Here's something to think about: learning to walk. You don't remember doing it, but somebody thought it would be a valuable skill to have. You picked it up, no problem. Walking is good. It's a way to get places; it's the gateway to running, skipping, dancing and all sorts of other good things.
After years of repetitive work, Albi is living in the land of opportunity and feeling pretty much like a prisoner in a jail he built himself. He makes a decent living, provides for his family, relaxes on the weekends. And is dying. Of boredom. He'd rather do something else, but changing careers at this point would mean risking that decent living, the comfort of his family and those relaxing weekends. For Albi, retirement can't come soon enough. And when it does, what then?
Job seeker "Joe" told me his resume is an "approximation" of his background. "You mean, you lied on your resume?" "Just a little," he replied, adding, "Nobody cares." Well, I do. And I'm guessing other hiring managers might care, too. Just a little.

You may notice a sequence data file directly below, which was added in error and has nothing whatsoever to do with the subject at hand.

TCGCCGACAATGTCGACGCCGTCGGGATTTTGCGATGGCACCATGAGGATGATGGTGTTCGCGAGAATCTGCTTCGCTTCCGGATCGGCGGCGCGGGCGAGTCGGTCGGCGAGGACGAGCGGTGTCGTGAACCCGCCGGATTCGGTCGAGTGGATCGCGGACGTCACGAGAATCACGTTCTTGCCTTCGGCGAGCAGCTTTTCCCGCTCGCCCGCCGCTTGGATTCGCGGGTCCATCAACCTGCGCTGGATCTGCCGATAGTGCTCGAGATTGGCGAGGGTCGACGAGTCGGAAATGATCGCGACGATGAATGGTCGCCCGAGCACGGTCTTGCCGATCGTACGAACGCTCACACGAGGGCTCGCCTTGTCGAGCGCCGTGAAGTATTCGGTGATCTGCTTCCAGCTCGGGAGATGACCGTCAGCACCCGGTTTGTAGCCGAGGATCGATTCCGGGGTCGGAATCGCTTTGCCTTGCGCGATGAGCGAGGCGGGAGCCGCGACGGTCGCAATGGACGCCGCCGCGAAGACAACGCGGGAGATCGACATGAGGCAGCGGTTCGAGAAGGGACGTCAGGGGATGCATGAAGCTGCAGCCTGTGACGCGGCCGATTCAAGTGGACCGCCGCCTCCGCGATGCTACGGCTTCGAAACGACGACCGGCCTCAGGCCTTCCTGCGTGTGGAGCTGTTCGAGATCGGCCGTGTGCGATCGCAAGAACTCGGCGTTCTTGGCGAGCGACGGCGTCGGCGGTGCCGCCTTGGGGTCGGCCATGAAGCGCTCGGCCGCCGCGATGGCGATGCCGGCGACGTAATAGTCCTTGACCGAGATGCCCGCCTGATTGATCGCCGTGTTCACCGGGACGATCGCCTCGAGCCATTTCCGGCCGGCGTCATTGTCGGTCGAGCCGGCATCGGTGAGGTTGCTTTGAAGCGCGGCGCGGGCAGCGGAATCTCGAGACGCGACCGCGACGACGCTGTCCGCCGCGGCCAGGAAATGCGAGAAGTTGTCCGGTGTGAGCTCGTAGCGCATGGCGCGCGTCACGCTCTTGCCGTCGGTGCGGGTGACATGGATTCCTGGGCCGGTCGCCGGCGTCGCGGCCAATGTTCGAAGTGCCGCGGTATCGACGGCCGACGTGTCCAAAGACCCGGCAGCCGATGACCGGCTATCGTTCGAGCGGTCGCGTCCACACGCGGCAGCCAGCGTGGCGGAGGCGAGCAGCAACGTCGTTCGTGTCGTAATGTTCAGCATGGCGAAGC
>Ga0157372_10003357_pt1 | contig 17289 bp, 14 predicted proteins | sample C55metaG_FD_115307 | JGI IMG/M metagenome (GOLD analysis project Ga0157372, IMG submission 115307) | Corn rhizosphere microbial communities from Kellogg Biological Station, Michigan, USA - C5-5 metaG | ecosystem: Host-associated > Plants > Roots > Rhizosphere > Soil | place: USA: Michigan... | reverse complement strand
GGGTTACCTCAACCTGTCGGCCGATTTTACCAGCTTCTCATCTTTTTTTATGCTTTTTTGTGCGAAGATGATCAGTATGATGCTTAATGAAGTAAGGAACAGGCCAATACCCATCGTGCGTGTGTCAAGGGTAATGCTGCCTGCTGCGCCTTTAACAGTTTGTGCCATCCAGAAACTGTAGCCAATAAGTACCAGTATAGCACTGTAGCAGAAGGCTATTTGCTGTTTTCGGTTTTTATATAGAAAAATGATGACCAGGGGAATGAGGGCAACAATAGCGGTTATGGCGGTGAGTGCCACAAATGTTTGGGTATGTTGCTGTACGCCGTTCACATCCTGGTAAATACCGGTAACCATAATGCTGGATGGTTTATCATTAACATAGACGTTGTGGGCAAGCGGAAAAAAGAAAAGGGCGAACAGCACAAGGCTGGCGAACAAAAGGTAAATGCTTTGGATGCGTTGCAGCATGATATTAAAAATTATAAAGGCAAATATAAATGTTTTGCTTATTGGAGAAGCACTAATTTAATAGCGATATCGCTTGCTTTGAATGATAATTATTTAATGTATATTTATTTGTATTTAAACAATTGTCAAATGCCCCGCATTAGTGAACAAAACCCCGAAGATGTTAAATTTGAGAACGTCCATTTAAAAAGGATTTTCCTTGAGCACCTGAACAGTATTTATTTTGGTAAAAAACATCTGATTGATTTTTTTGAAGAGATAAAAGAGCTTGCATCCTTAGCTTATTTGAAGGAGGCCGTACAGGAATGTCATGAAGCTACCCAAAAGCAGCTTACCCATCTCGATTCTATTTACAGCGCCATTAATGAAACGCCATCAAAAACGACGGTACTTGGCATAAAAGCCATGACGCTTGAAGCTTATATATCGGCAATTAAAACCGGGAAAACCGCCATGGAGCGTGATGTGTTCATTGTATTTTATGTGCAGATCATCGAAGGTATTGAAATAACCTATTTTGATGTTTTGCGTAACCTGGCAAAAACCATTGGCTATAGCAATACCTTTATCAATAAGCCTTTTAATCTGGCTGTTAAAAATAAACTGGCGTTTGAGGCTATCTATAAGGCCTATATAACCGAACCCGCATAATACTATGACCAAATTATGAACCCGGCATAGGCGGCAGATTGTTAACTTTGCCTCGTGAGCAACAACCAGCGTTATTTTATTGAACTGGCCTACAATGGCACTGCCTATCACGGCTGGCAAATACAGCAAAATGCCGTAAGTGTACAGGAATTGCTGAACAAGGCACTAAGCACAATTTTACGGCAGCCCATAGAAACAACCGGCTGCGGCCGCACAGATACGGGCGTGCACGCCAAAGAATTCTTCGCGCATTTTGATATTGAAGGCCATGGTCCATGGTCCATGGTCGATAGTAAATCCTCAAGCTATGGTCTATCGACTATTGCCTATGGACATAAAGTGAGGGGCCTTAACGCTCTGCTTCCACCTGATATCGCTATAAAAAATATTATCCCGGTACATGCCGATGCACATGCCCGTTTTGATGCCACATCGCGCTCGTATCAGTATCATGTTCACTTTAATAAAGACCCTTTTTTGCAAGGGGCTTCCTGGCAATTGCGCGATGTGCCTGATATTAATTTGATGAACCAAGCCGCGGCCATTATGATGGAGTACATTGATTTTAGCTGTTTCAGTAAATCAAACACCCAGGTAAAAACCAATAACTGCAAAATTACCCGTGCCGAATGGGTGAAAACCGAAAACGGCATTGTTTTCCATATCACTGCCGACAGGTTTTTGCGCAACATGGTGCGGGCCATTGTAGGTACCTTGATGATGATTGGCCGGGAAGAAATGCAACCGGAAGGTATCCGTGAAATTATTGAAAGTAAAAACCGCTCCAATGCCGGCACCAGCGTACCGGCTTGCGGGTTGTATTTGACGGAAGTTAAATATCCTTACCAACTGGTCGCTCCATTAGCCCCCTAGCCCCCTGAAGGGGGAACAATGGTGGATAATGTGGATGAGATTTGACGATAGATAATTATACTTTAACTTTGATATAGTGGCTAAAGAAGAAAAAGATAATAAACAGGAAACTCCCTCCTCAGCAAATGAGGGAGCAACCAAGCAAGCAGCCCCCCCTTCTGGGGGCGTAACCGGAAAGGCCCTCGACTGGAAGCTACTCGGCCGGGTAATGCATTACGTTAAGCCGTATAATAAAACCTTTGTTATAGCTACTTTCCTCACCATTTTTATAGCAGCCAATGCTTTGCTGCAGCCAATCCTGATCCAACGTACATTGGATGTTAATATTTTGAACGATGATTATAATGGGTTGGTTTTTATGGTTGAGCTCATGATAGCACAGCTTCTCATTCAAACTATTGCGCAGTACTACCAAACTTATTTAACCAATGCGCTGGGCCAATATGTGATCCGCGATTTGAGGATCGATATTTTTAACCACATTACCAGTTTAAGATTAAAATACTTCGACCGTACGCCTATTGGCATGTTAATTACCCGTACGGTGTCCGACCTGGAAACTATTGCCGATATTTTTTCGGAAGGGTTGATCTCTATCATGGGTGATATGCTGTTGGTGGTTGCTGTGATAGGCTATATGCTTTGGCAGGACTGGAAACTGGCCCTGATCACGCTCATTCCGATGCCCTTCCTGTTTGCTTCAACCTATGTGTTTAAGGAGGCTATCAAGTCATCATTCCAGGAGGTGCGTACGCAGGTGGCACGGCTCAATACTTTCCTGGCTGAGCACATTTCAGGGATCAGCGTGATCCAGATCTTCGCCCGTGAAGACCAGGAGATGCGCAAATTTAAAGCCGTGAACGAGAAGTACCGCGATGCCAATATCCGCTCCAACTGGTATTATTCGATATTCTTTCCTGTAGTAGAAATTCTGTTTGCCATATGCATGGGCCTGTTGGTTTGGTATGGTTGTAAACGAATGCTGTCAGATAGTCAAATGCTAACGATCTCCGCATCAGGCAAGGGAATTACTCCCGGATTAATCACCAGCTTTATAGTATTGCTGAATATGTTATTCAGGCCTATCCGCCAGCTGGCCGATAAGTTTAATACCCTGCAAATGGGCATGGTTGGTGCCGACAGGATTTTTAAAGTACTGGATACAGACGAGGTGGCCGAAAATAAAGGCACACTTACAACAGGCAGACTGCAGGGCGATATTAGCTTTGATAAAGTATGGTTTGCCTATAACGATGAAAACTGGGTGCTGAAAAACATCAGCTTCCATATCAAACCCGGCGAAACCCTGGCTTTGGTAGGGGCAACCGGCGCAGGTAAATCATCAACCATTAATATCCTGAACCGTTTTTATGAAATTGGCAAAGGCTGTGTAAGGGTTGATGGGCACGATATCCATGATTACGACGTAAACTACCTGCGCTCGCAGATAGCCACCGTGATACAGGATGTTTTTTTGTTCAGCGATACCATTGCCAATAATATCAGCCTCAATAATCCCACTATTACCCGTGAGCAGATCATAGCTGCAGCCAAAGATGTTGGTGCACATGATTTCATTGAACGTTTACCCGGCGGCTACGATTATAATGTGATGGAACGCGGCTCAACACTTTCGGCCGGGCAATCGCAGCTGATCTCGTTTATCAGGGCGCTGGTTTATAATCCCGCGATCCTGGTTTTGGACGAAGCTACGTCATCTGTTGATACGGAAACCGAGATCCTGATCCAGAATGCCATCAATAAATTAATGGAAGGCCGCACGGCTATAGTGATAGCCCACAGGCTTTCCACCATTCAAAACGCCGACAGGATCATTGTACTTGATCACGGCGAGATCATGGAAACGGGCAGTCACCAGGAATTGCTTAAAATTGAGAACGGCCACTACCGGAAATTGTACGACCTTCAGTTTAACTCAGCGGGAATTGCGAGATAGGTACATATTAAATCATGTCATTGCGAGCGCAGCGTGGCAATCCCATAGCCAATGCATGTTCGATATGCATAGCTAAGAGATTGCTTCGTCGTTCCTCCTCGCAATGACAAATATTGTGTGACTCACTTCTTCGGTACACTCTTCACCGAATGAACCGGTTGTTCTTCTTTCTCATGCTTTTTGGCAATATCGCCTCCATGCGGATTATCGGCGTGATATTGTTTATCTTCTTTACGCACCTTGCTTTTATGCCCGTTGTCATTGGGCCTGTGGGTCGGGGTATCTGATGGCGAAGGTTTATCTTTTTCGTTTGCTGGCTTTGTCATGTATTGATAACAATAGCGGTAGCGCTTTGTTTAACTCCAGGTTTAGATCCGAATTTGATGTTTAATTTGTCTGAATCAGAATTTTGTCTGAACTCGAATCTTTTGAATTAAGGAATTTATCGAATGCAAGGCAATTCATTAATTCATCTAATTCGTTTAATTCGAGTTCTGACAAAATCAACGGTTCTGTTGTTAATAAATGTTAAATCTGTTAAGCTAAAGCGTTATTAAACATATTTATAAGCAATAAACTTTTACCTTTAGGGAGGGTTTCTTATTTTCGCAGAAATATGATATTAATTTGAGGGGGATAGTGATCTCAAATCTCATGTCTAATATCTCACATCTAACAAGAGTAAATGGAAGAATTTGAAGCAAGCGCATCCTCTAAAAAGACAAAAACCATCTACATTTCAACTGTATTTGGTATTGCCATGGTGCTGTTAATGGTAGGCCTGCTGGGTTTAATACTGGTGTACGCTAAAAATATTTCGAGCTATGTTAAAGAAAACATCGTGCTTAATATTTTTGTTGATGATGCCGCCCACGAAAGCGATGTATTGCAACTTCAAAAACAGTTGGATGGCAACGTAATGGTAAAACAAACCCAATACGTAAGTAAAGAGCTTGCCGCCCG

FUNdraising Good Times: Accountability and trust: Keys to partnership
Tuesday, 01 July 2014 15:27
Mel and Pearl Shaw
Part two of a three-part series on private/public partnerships
Are you considering a private/public partnership to advance the work of your nonprofit? Learn from those who have already waded into the waters. Cathy Davis, executive director of Bayview Hunters Point Multipurpose Senior Services , Inc. (BHPMSS) in San Francisco, CA is a leader with experience.